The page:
Derrida and Said: Ships That Pass in the Night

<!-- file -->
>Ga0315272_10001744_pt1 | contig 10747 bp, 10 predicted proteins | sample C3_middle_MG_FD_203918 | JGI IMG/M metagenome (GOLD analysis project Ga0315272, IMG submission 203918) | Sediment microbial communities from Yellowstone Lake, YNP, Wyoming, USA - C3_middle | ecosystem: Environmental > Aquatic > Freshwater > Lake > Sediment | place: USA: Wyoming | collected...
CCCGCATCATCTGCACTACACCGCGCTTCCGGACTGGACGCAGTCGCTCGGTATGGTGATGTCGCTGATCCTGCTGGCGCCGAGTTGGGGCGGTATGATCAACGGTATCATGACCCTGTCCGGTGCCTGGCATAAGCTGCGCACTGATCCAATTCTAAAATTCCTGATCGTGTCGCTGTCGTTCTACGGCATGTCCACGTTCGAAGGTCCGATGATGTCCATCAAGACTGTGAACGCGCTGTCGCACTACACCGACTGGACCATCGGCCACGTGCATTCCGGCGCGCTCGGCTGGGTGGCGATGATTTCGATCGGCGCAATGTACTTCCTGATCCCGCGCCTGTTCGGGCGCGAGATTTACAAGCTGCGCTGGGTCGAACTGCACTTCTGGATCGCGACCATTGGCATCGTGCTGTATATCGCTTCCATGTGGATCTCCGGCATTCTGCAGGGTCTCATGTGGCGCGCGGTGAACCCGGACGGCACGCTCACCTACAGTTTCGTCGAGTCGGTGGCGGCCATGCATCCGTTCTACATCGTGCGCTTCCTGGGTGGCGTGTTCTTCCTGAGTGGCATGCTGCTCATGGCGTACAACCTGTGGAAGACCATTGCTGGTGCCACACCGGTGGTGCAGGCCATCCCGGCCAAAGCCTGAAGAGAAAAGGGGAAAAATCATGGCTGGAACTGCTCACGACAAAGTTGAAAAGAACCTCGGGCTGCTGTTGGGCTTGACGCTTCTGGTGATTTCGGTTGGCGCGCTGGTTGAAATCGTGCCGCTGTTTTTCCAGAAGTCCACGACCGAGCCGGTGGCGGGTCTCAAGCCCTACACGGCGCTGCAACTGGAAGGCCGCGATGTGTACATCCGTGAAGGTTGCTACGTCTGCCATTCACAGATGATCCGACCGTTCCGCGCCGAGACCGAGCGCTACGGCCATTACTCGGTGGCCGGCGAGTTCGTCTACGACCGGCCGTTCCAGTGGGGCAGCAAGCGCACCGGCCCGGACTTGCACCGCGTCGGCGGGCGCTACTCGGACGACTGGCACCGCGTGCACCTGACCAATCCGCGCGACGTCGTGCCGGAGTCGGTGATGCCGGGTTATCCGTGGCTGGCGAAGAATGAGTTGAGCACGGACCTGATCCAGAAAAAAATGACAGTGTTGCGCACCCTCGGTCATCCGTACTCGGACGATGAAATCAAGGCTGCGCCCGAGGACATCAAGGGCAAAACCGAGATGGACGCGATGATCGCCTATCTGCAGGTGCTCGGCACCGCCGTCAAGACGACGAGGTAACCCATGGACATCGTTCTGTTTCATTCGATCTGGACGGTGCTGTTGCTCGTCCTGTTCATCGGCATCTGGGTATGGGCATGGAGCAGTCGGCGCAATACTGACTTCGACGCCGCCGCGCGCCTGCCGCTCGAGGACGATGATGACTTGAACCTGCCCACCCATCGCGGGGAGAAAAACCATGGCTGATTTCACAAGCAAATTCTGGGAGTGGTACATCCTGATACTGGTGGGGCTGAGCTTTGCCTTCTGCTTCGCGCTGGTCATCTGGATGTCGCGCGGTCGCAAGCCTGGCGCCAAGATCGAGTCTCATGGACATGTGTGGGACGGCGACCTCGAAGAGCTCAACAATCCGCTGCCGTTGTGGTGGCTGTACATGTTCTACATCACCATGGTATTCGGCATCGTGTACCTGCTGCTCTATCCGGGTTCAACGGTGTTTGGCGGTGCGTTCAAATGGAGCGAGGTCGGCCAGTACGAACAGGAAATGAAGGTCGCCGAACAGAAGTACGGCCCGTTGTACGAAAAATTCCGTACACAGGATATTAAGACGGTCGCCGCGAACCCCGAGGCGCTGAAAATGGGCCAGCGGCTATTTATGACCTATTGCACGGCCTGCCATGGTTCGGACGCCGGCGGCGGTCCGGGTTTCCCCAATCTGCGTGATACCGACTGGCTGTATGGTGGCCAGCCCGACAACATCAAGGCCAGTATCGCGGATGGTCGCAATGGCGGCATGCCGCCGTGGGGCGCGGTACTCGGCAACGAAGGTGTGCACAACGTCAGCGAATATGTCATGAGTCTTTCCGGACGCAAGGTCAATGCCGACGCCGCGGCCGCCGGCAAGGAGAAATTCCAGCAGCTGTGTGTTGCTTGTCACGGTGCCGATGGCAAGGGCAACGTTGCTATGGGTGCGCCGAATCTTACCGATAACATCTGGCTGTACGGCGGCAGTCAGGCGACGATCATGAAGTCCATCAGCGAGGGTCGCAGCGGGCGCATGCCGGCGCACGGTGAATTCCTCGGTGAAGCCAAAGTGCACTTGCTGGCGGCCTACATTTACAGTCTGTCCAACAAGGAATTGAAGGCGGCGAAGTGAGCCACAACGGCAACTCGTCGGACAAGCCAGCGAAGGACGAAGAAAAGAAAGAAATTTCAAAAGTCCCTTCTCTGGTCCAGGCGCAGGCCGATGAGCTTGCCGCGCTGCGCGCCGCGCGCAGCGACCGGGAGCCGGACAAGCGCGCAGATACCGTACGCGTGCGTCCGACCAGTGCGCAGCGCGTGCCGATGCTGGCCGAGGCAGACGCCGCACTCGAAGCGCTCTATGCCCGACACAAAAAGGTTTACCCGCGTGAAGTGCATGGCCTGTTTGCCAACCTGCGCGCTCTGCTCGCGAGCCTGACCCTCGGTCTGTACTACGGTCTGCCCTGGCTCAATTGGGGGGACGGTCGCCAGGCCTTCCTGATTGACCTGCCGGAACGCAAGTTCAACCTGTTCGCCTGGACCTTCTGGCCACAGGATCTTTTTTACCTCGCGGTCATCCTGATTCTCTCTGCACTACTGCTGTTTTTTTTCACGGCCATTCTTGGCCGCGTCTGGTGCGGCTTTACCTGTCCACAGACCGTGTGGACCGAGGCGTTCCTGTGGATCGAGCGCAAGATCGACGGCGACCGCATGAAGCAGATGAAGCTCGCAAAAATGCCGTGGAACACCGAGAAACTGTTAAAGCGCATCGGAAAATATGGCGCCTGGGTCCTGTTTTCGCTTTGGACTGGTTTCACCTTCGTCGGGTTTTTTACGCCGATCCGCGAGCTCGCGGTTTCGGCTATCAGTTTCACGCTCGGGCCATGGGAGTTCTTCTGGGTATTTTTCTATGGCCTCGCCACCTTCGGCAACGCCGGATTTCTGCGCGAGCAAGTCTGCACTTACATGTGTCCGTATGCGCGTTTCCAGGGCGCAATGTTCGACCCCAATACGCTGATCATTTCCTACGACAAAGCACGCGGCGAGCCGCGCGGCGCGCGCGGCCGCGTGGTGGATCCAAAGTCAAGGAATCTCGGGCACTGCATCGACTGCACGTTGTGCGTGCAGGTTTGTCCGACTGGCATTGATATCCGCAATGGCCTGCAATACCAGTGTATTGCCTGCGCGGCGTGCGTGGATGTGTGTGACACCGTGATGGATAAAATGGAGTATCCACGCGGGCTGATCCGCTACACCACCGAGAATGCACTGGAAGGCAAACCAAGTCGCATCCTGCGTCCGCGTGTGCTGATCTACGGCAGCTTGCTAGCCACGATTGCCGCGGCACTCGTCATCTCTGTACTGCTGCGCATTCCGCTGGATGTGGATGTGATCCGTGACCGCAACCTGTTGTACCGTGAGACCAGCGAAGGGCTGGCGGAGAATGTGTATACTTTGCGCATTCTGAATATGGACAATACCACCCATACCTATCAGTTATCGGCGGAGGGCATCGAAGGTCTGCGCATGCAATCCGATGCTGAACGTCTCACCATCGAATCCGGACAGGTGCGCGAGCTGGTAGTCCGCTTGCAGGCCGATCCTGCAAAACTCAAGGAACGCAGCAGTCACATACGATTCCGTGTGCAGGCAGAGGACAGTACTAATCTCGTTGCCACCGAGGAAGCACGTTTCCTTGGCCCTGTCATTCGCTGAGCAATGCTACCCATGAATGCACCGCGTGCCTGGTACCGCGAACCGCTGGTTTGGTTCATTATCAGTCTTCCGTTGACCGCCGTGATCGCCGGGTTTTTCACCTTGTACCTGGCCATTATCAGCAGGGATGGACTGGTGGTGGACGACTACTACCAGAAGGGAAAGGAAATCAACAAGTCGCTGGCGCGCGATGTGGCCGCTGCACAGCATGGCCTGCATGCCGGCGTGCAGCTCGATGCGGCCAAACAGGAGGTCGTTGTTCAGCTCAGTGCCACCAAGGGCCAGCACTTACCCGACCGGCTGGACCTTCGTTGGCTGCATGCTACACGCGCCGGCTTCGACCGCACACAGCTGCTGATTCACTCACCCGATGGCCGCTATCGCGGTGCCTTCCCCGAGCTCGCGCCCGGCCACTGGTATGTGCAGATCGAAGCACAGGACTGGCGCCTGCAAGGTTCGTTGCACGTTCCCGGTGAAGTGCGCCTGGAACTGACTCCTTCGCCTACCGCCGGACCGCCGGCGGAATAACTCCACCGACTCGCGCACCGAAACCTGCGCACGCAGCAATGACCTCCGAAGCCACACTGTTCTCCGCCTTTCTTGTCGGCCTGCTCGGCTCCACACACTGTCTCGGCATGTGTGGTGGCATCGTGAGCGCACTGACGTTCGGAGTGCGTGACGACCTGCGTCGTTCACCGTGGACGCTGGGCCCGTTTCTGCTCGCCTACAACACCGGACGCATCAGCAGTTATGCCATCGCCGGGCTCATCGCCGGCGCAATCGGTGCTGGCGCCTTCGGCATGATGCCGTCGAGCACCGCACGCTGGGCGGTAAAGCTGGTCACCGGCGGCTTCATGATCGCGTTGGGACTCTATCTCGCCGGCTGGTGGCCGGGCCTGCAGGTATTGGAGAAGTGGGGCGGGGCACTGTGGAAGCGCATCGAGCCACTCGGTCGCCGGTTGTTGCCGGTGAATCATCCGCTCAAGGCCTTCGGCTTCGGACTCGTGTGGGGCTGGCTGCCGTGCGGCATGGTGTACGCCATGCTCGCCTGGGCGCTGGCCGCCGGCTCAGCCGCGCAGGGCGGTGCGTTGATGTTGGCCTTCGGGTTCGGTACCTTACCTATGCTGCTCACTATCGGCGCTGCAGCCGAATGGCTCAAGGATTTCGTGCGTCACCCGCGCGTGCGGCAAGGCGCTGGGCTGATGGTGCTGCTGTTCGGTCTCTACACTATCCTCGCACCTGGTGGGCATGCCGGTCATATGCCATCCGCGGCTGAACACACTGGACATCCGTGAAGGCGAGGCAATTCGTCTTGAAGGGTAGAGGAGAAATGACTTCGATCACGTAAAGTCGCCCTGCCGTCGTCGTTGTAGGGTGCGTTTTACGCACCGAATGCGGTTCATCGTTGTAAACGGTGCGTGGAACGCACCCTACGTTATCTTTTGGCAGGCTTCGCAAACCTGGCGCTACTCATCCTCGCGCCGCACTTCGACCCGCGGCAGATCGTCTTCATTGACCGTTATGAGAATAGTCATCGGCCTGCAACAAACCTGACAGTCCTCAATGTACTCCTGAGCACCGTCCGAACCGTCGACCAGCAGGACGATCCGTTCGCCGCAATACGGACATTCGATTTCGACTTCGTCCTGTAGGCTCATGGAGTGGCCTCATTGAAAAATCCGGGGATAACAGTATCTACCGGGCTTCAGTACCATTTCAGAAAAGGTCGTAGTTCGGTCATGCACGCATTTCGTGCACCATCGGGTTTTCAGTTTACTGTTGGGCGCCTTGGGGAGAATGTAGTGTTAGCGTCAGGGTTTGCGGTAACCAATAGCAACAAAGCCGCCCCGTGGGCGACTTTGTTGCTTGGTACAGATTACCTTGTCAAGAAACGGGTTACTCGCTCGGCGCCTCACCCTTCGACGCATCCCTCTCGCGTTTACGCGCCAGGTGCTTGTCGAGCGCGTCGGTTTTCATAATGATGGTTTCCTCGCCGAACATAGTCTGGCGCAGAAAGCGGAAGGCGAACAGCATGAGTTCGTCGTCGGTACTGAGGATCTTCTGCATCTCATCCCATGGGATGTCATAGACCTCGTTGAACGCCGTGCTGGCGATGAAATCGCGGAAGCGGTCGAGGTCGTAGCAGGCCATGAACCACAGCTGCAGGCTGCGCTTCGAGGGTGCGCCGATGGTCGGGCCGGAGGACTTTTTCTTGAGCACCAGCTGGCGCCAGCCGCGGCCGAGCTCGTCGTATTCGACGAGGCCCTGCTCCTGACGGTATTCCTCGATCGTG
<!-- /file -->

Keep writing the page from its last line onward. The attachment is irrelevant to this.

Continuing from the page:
Jacques Derrida’s counterinstitution of deconstruction may be said to constitute a self-refl exive practice of reading that emerges out of the context of French colonialism and Algerian decolonisation. Edward Said’s Orientalism may be understood to be a work of deconstruction. Nonetheless, the relation between Jacques Derrida (1930-2004) and Edward Said (19352003), two of the most signifi cant intellectuals of their shared epoch, may primarily be regarded in terms of a missed encounter. A missed encounter is not simply a question of a lack of connection. It is rather an encounter that could have, even should have taken place, had conditions been otherwise. While Derrida and Said did in fact meet in person, the missed encounter that is being proposed here is rather a question of how intellectual trajectories are caught up in their respective ethico-political currents, pulls and sways, a mobilisation that will necessitate a choppy and uneven tacking between a double wake.